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J. M. Austin

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J. M. Austin

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J. M. Austin
and
Collaborators 1

The results of an empirical study of 500-mb patterns are presented. It is shown that the prediction of the 24-hr and 48-hr intensification or weakening of troughs and ridges can be aided by a consideration of upstream changes. Qualitative rules for the prediction of a 24-hr change in the speed of troughs and ridges are included. Finally a climatological summary is presented of intensification, weakening and speed of troughs and ridges.

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J. M. Austin
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Austin G. Clark
and
Daniel J. Cecil

Abstract

The Tropical Rainfall Measuring Mission (TRMM) Lightning Imaging Sensor (LIS) was used to investigate inter-annual variability of lightning from 1998-2014 within the 38° S – 38° N range. Previous studies have indicated that the El-Niño/Southern Oscillation (ENSO) phenomenon is one significant contributor to inter-annual lightning variability, potentially the dominant mechanism on the global scale. This period of 16 years contained 4 warm- (El Niño), 8 cold- (La Niña), and 4 neutral-phase ENSO years based on the Oceanic Niño Index. Large magnitude lightning anomalies were found during the warm phase of ENSO, with mean warm-phase anomalies of > 10 Fl (1000 km)−2 min−1 in north-central Africa and Argentina. This includes a +35 Fl (1000 km)−2 min−1 anomaly in Argentina during the 2009 El Niño. In general, large-scale anomalies of thermodynamic properties and upper atmospheric vertical motion coincided with the lightning anomalies observed in both Africa and South America. The anomaly over north-central Africa however was characterized by a 6-week shift in the annual lightning maximum with the warm phase, a result of the more complex environmental response to ENSO over the Sahel. The most consistent ENSO anomalies with appreciable lightning were found in southeastern Africa, northwestern Brazil, central Mexico, and the southern Red Sea. Of these, all but the Mexico region had enhanced lightning with the cold phase and suppressed lightning with the warm phase.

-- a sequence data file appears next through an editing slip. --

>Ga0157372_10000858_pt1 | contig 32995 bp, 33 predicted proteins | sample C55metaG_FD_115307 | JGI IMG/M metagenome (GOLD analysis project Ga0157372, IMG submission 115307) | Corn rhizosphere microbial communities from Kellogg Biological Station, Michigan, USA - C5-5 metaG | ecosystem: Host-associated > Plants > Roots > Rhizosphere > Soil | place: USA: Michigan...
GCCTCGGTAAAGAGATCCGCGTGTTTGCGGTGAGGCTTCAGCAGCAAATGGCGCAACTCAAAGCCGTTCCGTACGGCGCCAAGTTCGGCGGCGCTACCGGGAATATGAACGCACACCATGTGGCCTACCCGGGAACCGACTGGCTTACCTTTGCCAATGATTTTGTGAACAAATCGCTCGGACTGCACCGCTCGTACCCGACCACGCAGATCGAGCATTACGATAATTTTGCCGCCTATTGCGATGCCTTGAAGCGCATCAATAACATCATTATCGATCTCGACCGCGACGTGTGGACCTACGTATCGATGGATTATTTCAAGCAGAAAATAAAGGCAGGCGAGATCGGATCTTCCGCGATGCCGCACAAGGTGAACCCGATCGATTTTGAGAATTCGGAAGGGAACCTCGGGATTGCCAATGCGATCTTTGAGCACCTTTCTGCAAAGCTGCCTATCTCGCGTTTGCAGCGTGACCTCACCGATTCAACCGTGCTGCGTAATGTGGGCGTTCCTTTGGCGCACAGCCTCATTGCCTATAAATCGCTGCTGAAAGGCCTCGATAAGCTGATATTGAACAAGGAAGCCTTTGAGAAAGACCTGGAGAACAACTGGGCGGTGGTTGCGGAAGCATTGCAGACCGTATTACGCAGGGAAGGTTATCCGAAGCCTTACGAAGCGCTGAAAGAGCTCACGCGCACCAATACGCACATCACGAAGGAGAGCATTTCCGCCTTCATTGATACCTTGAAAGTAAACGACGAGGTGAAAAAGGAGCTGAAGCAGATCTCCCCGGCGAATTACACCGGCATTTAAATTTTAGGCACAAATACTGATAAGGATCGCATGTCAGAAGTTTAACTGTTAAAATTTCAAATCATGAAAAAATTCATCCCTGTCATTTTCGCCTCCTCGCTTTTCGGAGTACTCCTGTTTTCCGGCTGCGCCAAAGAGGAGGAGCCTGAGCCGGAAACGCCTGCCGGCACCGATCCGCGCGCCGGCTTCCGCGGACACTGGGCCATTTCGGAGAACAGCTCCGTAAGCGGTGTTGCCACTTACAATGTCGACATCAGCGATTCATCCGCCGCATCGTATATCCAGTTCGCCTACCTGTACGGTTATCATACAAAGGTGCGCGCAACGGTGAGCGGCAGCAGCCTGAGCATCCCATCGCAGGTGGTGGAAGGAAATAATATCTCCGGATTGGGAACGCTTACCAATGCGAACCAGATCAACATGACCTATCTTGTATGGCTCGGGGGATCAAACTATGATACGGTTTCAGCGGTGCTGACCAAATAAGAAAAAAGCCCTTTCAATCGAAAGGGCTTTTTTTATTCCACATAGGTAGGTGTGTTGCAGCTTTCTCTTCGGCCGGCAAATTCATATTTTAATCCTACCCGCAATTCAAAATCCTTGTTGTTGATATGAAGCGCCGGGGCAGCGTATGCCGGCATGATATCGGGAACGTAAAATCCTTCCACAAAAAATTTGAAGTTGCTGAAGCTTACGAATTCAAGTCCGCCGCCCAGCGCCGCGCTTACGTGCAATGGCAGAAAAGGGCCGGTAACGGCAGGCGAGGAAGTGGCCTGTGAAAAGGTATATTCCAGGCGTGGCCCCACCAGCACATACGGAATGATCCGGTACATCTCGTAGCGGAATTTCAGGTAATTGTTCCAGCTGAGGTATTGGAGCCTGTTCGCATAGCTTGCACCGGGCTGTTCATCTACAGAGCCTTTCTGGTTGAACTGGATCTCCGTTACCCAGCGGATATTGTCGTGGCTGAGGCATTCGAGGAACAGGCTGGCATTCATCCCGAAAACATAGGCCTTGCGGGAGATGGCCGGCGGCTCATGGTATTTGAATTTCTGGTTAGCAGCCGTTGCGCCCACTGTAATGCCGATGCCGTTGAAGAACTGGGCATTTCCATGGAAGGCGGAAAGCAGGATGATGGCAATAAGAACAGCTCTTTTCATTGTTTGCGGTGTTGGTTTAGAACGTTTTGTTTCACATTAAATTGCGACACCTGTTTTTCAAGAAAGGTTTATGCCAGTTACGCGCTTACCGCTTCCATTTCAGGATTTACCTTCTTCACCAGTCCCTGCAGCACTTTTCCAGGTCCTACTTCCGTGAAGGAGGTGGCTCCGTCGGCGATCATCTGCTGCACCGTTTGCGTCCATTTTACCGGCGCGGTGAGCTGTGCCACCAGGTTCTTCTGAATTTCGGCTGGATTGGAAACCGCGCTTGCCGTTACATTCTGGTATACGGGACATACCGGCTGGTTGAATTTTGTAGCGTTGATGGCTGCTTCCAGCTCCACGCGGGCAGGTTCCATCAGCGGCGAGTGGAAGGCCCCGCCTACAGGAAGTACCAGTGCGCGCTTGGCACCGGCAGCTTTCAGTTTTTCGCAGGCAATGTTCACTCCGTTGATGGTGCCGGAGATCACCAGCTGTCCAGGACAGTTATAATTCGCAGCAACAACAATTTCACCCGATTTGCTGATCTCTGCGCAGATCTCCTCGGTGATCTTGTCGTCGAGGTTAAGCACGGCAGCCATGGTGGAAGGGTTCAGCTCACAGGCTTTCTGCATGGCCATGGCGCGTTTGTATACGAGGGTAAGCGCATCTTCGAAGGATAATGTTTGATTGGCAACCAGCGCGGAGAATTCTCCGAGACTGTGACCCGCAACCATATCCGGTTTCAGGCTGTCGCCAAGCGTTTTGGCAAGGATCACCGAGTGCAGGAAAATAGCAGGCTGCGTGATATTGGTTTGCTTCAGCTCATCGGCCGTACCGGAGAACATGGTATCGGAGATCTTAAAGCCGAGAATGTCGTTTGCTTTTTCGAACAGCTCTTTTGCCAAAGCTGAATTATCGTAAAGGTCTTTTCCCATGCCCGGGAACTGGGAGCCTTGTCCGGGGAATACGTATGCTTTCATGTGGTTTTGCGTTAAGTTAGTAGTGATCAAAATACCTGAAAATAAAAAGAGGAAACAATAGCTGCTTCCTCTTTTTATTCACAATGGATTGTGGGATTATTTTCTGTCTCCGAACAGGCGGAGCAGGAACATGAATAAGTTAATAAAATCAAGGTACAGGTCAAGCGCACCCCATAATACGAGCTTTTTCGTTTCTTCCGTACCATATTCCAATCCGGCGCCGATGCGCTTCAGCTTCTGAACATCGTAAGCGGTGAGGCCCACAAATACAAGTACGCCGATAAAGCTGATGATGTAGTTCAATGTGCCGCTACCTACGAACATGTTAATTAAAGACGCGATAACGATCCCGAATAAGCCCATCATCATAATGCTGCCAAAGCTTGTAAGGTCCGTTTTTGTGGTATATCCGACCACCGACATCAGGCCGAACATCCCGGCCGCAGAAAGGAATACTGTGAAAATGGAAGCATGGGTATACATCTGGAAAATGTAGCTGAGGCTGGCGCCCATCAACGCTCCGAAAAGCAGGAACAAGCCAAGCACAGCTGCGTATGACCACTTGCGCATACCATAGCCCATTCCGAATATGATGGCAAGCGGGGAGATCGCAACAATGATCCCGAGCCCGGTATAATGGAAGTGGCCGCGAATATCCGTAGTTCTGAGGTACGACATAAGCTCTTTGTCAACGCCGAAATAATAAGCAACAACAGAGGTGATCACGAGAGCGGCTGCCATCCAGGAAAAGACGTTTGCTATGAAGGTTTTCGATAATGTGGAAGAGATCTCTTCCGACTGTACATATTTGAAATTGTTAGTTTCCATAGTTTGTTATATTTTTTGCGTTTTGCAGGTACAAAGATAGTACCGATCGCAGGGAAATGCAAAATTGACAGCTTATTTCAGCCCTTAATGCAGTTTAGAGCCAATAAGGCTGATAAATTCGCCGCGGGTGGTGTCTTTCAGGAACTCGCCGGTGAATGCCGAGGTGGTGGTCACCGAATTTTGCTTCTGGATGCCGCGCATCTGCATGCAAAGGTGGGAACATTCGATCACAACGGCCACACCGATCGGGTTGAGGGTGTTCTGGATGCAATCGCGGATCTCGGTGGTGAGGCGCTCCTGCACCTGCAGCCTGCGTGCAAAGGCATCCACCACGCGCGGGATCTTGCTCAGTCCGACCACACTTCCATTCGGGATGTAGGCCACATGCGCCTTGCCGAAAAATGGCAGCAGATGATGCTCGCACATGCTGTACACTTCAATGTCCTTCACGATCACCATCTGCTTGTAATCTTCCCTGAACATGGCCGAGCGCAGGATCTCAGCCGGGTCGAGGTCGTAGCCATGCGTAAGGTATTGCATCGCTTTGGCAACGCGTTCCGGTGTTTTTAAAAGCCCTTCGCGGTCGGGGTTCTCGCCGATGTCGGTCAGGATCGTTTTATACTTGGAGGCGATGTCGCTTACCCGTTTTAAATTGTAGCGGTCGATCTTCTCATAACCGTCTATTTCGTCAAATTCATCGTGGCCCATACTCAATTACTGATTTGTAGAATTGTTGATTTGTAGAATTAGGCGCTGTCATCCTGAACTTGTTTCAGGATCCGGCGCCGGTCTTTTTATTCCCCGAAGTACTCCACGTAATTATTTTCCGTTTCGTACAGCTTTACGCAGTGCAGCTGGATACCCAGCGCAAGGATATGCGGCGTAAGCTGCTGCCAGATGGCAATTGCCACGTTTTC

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B. J. Turner
and
G. L. Austin

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Three-dimensional radar data for three summer Florida storm are used as input to a microwave radiative transfer model. The model simulates microwave brightness observations by a 19-GHz, nadir-pointing, satellite-borne microwave radiometer.

The statistical distribution of rainfall rates for the storms studied, and therefore the optimal conversion between microwave brightness temperatures and rainfall rates, was found to be highly sensitive to the spatial resolution at which 0bservations were made. The optimum relation between the two quantities was less sensitive to the details of the vertical profile of precipitation.

Rainfall retrievals were made for a range of microwave sensor footprint sizes. From these simulations spatial sampling-error estimates were made for microwave radiometers over a range of field-of-view sizes. The necessity of matching the spatial resolution of ground truth to radiometer footprint size is emphasized. A strategy for the combined use of raingages, ground-based radar, microwave, and visible-infrared (YIS-IR) satellite sensors is discussed.

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H. G. Houghton
and
J. M. Austin

Abstract